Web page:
How America Can Stop Its Rivalry With China From Spinning Into War


How America Can Stop Its Rivalry With China From Spinning Into War

Two powerful forces are shaping the future of Sino-American relations: geopolitics and America’s liberal ideology. If managed, it is possible to keep even intense great power competitions from tipping over the precipice into war.

The history of diplomacy is the history of relations among rival powers, which did not enjoy political intimacy, and did not respond to appeals to common purposes. Nevertheless, there have been settlements. Some of them did not last very long. Some of them did. For a diplomat to think that rival and unfriendly powers cannot be brought to a settlement is to forget what diplomacy is about. There would be little for diplomats to do if the world consisted of partners, enjoying political intimacy, and responding to common appeals.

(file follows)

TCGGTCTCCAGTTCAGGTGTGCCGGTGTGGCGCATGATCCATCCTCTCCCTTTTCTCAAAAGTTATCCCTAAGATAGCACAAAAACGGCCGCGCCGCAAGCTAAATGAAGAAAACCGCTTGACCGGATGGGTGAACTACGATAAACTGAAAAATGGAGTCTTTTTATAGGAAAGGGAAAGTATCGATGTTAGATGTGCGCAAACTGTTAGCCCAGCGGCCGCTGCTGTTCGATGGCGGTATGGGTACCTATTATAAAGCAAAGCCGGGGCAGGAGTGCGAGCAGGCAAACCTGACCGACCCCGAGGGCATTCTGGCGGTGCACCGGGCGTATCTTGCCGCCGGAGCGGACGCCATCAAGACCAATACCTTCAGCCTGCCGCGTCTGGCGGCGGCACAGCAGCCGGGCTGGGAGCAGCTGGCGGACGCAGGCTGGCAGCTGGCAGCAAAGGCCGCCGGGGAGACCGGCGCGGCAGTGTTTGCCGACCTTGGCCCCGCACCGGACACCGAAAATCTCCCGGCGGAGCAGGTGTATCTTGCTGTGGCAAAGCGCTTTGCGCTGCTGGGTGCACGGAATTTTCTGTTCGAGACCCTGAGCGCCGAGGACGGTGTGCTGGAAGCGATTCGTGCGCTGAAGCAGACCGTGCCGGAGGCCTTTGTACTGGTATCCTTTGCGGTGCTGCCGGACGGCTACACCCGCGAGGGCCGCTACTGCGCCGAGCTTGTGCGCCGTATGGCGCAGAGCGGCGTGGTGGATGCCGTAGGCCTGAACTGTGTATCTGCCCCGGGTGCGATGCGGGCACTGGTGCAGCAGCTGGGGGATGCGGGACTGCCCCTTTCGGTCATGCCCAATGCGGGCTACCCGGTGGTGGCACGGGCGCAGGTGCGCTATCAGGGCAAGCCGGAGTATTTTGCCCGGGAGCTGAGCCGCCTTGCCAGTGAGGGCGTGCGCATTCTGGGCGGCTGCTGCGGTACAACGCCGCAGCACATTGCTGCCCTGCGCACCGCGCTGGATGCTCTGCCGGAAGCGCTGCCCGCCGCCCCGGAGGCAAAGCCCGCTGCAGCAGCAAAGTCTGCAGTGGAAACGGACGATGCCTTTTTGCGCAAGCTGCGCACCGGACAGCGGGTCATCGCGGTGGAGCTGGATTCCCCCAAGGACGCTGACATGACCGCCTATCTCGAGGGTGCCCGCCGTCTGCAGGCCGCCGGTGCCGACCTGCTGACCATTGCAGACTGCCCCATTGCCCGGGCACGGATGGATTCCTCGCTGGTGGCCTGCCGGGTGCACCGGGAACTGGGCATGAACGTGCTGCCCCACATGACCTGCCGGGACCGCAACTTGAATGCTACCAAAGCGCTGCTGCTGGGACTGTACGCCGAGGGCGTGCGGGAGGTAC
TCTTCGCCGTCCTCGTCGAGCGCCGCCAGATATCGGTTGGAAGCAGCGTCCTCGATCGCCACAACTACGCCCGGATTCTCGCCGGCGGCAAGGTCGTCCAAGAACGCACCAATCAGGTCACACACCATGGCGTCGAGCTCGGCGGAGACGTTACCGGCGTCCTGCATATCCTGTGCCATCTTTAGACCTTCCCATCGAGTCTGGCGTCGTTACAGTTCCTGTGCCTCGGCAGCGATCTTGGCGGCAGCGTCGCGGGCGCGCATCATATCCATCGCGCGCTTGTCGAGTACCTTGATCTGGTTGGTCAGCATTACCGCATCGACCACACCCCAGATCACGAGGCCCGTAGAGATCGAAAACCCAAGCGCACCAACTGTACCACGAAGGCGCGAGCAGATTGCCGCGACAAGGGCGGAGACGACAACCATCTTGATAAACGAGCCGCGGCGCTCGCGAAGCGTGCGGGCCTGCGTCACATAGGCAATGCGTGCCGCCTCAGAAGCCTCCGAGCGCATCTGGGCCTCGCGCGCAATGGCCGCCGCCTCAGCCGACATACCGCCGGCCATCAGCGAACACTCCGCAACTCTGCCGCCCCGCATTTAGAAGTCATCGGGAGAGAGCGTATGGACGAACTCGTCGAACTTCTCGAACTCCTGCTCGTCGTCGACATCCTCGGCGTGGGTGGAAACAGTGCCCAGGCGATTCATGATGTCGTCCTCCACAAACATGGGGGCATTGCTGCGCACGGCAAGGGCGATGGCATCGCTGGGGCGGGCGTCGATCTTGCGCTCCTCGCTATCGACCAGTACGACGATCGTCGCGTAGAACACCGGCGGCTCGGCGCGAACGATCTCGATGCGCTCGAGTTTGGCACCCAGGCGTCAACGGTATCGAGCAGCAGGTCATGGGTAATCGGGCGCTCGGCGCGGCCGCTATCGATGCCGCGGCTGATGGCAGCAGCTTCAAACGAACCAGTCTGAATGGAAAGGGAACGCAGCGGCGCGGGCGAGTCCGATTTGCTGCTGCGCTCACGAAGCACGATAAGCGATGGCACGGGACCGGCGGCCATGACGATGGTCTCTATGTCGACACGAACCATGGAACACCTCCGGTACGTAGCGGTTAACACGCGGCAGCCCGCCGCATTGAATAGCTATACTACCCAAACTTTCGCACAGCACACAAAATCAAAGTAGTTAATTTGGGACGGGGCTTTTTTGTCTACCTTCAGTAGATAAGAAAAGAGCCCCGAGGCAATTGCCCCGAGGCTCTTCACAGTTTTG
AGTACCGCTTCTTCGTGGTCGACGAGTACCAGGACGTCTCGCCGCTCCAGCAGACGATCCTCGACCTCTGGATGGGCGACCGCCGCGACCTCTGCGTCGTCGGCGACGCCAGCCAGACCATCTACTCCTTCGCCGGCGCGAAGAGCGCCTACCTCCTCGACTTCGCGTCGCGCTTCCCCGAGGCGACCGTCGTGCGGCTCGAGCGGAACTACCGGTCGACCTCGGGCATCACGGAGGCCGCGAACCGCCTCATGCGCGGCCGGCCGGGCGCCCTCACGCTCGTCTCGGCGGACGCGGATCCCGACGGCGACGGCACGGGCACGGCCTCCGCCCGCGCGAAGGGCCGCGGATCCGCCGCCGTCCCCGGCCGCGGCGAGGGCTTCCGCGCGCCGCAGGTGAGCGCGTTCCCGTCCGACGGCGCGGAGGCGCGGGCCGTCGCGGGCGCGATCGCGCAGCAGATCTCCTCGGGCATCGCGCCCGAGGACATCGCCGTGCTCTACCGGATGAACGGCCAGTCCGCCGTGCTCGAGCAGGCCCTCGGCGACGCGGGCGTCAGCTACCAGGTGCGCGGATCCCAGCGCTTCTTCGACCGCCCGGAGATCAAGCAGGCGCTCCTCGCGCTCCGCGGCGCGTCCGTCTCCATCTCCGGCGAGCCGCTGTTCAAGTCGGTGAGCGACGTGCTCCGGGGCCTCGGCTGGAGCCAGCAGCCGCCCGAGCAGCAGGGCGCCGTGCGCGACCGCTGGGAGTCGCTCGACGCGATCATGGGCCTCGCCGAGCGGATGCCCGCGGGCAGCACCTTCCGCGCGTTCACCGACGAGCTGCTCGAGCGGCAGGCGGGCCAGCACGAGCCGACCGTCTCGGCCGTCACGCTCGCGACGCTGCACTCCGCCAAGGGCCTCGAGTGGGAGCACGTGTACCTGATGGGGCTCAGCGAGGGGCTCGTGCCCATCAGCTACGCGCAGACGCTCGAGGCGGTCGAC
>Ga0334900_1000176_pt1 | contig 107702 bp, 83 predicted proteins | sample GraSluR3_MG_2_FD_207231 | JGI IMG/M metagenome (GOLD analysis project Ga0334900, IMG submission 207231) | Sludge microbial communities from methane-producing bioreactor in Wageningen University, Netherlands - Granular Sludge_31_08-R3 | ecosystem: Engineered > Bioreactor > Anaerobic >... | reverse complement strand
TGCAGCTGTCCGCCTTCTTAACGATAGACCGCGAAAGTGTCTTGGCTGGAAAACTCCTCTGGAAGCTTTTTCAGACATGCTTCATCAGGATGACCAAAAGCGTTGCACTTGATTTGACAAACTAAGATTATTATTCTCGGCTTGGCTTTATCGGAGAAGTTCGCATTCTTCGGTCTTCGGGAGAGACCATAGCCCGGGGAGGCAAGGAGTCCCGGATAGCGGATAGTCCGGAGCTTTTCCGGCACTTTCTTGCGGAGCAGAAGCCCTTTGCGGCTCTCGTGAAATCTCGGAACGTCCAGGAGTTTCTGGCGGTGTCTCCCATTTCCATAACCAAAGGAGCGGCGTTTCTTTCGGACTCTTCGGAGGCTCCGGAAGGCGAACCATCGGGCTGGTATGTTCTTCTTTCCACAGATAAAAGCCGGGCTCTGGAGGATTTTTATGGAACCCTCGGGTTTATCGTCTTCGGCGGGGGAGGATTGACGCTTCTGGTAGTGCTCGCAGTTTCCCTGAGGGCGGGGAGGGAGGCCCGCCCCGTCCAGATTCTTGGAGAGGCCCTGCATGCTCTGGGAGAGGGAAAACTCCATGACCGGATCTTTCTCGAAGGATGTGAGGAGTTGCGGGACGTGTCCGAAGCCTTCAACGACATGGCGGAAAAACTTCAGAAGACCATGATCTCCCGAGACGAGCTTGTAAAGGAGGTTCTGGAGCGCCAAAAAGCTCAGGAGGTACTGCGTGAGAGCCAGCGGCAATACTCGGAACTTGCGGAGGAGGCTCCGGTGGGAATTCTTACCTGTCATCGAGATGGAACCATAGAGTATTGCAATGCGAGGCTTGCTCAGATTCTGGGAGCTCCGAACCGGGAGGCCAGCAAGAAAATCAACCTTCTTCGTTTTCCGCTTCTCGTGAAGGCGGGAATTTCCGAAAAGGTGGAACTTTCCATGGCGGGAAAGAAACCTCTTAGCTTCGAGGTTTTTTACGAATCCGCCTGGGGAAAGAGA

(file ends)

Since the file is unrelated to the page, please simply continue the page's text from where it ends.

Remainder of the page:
Regrettably, Lippmann’s words were dismissed in Washington, and the First Cold War was the result.

This is, to be sure, a time of renewed great power competition. But there is a big difference between rivalry and war. In the coming decades, it will be the United States that controls the exit ramp from a Sino-American war.

Christopher Layne is University Distinguished Professor of International Affairs and Robert M. Gates Chair in National Security at Texas A&M University.

Image: Reuters